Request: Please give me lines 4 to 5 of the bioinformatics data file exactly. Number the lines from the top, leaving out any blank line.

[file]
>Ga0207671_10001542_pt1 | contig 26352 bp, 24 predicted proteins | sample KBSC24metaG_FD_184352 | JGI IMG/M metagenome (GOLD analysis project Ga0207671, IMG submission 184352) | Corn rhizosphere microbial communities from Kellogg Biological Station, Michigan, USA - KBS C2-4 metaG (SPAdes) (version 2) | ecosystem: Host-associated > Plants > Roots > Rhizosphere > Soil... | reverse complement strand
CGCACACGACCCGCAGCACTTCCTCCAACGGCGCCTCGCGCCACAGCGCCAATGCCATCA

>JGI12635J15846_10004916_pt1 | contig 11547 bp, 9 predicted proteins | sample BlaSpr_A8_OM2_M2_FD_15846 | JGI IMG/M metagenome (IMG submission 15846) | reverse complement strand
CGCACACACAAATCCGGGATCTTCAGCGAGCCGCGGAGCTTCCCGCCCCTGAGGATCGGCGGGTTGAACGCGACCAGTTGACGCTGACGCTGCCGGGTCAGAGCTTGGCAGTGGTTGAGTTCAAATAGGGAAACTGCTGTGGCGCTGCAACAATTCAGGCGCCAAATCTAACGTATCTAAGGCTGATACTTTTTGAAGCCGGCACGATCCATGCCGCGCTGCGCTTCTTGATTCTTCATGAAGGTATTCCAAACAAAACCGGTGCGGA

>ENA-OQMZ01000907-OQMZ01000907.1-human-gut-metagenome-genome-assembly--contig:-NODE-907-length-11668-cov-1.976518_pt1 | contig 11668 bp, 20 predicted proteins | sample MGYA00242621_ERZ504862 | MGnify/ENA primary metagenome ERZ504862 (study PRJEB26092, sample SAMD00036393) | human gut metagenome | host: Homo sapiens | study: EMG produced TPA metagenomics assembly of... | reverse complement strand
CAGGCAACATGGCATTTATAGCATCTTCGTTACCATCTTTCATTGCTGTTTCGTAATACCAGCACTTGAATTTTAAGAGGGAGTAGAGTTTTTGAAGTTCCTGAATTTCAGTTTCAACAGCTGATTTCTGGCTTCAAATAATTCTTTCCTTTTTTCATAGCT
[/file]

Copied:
CGCACACACAAATCCGGGATCTTCAGCGAGCCGCGGAGCTTCCCGCCCCTGAGGATCGGCGGGTTGAACGCGACCAGTTGACGCTGACGCTGCCGGGTCAGAGCTTGGCAGTGGTTGAGTTCAAATAGGGAAACTGCTGTGGCGCTGCAACAATTCAGGCGCCAAATCTAACGTATCTAAGGCTGATACTTTTTGAAGCCGGCACGATCCATGCCGCGCTGCGCTTCTTGATTCTTCATGAAGGTATTCCAAACAAAACCGGTGCGGA

>ENA-OQMZ01000907-OQMZ01000907.1-human-gut-metagenome-genome-assembly--contig:-NODE-907-length-11668-cov-1.976518_pt1 | contig 11668 bp, 20 predicted proteins | sample MGYA00242621_ERZ504862 | MGnify/ENA primary metagenome ERZ504862 (study PRJEB26092, sample SAMD00036393) | human gut metagenome | host: Homo sapiens | study: EMG produced TPA metagenomics assembly of... | reverse complement strand